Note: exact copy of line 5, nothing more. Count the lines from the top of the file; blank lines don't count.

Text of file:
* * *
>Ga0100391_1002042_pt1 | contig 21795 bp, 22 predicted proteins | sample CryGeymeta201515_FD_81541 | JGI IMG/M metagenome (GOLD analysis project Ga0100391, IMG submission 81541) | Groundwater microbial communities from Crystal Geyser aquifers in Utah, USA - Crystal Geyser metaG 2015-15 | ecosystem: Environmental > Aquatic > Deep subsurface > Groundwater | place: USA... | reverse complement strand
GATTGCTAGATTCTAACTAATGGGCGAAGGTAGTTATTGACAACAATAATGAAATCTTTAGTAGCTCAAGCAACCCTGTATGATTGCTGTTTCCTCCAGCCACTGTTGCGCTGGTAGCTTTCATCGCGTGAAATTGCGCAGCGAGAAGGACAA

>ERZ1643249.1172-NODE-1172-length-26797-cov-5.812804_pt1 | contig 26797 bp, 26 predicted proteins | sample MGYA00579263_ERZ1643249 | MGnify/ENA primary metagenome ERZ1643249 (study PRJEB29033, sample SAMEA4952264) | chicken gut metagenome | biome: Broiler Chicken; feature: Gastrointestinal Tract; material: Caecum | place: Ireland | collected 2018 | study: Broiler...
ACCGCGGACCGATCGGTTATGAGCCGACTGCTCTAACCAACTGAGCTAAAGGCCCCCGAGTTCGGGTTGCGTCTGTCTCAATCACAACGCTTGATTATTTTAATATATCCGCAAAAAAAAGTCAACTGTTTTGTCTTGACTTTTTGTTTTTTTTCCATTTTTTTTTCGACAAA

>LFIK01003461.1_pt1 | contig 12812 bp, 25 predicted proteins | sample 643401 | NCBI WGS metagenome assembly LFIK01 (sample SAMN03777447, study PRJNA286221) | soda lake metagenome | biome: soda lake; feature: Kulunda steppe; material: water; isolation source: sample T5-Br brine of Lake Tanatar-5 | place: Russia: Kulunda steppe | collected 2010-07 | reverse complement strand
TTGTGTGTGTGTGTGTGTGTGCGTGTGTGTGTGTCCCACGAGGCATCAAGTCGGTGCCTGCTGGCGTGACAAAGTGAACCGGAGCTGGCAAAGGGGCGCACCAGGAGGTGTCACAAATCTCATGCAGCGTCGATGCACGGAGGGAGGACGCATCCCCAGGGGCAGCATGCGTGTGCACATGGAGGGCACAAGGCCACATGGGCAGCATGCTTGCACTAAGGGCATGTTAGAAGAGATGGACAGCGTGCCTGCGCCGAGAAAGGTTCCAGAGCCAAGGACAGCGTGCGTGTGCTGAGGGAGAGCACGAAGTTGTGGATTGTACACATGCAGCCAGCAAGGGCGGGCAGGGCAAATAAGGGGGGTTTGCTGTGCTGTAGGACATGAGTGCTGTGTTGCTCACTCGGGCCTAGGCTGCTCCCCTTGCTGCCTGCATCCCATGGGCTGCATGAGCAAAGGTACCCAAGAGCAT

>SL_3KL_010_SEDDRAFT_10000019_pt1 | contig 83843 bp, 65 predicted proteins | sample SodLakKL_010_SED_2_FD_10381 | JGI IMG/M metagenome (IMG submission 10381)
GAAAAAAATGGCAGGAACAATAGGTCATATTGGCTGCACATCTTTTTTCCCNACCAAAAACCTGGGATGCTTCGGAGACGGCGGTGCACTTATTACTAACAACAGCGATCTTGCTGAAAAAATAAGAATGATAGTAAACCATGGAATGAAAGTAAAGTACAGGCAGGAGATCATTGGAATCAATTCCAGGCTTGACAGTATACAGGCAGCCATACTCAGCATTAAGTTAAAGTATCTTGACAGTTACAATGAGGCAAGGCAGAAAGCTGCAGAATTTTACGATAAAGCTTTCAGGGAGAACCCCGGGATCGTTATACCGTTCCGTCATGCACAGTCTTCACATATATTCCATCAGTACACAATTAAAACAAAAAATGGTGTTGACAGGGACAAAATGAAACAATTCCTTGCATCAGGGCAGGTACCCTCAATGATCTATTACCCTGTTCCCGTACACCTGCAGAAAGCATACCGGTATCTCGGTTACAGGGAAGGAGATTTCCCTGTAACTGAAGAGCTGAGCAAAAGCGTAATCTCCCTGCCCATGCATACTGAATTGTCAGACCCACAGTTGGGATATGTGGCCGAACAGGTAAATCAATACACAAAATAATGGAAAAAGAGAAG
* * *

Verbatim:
>LFIK01003461.1_pt1 | contig 12812 bp, 25 predicted proteins | sample 643401 | NCBI WGS metagenome assembly LFIK01 (sample SAMN03777447, study PRJNA286221) | soda lake metagenome | biome: soda lake; feature: Kulunda steppe; material: water; isolation source: sample T5-Br brine of Lake Tanatar-5 | place: Russia: Kulunda steppe | collected 2010-07 | reverse complement strand